Archives‎ > ‎

A Reflection on Historical Discrimination and Modern Victim Mentality in the United States - September 2017

posted Sep 27, 2017, 5:41 PM by RSO The Fenwick Review   [ updated Sep 27, 2017, 5:42 PM ]
By Seamus Brennan '20

Despite the significant dissimilarities between societal marginalization in the United States now and in previous centuries, the dominant ethos across many sectors of our country would suggest that America in 2017 is a toxic, rancorous nation that judges and discriminates against individuals on the basis of their demographic or ‘identity’ group.  Mindsets like this have paved the way to insistence upon the existence of systemic, universal discrimination based on these ultimately irrelevant factors, which has led to a subculture in which identity-based victimhood is celebrated while merit-based success is discouraged and virtually meaningless.  A culture in which victimhood is embraced ironically encompasses the very mindset that makes success impossible. Although some cases of identity-based marginalization certainly do exist, defaulting to accusations of discrimination in inequitable situations usually demonstrates flawed perception, not systemic inequality. Ultimately, society at large - drawing influences from the media, political rhetoric, higher education, and even one’s own family - must be doing something wrong if it is responsible for exposing and practically feeding this sort of mentality to America’s youth.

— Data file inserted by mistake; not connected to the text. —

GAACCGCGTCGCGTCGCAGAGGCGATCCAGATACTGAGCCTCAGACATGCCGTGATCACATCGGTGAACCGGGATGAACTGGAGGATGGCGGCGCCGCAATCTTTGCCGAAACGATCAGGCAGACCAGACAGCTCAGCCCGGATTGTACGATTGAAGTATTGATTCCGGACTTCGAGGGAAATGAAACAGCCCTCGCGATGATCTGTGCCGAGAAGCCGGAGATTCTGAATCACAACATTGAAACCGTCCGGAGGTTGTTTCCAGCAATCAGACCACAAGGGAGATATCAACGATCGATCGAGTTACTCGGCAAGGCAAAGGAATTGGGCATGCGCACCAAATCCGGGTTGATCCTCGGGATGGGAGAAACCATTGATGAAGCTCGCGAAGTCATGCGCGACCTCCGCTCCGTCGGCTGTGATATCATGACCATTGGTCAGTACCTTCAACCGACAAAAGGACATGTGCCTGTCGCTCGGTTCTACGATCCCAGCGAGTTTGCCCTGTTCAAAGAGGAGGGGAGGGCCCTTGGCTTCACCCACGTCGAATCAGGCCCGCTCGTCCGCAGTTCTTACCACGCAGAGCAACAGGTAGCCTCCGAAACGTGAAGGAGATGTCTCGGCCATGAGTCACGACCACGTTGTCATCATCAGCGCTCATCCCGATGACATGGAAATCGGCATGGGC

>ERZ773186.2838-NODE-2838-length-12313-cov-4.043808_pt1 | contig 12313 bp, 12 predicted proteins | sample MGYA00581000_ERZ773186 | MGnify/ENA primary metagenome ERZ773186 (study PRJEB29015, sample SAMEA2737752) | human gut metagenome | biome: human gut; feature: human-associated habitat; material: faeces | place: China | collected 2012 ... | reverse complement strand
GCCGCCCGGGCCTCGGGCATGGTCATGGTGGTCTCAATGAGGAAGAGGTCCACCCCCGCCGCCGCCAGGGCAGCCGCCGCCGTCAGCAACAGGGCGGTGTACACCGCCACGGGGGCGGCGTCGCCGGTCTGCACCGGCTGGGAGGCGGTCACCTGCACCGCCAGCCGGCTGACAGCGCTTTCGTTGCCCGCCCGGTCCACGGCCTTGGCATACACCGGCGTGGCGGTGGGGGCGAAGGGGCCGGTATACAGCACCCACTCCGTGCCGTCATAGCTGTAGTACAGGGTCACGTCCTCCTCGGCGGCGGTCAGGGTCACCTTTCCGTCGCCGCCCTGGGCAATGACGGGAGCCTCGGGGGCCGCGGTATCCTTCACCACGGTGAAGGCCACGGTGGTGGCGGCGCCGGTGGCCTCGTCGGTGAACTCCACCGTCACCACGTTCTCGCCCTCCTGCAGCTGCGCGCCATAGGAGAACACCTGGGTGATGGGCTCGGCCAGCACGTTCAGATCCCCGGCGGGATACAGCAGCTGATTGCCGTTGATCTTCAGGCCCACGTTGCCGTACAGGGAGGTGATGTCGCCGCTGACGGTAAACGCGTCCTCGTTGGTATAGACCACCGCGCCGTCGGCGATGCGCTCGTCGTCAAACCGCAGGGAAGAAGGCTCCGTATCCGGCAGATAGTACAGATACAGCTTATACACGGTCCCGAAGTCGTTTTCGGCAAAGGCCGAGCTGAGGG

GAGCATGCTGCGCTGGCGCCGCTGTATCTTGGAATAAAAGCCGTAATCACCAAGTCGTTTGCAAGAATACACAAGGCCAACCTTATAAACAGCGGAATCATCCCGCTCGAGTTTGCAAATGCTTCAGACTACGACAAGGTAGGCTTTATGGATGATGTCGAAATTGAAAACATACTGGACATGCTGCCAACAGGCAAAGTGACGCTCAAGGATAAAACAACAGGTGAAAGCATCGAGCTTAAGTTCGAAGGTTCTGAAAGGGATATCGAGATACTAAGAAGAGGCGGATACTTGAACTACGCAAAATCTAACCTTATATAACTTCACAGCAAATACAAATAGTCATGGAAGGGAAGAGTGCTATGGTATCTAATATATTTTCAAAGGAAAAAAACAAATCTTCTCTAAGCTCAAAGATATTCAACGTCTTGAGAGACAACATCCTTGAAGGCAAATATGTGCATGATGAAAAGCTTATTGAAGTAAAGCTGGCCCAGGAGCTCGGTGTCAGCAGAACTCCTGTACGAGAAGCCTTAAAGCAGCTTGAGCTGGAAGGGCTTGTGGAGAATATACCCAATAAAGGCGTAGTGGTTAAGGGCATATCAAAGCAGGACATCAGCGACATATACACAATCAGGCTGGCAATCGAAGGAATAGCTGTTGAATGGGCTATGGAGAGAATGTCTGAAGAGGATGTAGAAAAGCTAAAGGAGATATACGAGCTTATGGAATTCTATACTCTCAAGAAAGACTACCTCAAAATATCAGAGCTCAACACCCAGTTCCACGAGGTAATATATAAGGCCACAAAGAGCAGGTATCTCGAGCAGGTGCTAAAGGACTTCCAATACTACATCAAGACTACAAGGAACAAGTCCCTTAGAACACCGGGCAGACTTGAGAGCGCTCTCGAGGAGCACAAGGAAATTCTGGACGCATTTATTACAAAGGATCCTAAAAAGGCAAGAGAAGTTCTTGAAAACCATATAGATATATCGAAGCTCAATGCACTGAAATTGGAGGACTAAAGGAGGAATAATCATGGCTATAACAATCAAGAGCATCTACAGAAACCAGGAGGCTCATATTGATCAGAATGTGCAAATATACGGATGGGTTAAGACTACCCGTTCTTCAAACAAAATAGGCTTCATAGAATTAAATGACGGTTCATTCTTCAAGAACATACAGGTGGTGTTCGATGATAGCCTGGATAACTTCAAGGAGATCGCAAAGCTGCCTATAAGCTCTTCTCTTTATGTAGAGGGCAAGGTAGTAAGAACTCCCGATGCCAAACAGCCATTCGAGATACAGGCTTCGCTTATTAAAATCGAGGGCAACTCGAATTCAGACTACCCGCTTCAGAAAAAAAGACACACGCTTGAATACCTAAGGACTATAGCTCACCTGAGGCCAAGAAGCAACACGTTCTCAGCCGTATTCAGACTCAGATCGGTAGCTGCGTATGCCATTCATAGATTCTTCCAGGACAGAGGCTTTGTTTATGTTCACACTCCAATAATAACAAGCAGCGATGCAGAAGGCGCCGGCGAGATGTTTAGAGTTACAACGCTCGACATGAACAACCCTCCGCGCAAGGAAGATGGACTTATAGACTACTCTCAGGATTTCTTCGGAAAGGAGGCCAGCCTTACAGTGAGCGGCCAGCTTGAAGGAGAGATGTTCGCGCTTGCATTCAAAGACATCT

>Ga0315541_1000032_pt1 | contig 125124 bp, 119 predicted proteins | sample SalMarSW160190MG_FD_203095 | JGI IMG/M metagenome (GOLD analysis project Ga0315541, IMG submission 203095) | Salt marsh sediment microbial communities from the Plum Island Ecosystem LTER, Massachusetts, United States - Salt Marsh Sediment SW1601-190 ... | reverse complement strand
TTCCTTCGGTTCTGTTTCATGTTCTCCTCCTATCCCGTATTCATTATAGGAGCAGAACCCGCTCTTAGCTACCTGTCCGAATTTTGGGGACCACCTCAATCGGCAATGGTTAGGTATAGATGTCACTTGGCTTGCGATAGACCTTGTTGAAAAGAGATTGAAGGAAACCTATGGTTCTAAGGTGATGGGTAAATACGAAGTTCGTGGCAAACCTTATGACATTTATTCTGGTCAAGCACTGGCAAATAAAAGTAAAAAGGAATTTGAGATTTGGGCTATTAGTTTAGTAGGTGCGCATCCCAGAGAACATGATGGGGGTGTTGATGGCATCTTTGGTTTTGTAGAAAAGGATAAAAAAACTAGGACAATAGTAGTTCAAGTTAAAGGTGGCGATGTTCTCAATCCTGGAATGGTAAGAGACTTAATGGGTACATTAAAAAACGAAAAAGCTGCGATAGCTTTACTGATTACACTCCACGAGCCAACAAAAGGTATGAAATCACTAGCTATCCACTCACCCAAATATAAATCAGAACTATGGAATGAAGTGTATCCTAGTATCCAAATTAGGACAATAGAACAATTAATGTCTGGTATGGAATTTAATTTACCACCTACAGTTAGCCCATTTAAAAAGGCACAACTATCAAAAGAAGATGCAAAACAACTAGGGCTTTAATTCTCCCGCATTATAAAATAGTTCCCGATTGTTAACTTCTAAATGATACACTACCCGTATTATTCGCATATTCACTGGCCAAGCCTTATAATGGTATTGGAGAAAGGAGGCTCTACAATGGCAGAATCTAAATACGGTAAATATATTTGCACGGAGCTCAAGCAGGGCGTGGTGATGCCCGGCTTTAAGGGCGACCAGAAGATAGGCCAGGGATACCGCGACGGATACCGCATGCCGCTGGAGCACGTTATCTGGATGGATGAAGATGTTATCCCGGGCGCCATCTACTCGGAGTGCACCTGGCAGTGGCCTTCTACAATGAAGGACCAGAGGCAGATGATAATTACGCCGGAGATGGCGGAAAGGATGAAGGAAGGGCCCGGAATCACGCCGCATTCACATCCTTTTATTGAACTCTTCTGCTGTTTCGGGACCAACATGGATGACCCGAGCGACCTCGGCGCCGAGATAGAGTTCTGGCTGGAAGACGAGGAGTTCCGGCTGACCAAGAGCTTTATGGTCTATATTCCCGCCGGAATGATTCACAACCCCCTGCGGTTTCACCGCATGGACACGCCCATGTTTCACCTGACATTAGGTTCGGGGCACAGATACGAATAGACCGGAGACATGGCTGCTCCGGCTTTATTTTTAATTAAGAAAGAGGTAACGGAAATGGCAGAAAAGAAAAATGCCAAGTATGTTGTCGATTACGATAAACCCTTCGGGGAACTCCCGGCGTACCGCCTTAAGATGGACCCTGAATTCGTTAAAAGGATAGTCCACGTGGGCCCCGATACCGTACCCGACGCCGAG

Historically, minority groups in the United States unquestionably faced discrimination in most facets of life.  The unique struggles immigrants encountered in the nineteenth and twentieth centuries were real, significant barriers.  Immigrants had to vehemently fight for their position in society, and ultimately, they experienced the fruits of their labor not by demanding recognition and challenging pre-existing American societal norms, but by earning societal respect through contribution of labor and acceptance of the established American cultural fabric.
 
My grandfather, after whom I am named, immigrated to the United States from Ireland
in 1947, and after many unsuccessful attempts at finding work, he changed his name from Seamus to Jim to avoid the unfortunate stigma of being an Irish immigrant.  Of course he would have preferred to keep his name – a meaningful indicator of personal and cultural identity – but he felt that he needed to do so in order to take advantage of all that America had to offer as well as to more easily assimilate into American culture.  Meanwhile, he managed to find several jobs working in lumberyards and as a carpenter, until he saved enough money to create his own business in 1951 building homes in suburban Chicago.  His business continued to grow and prosper, and in the coming years he would get married and raise a family of five.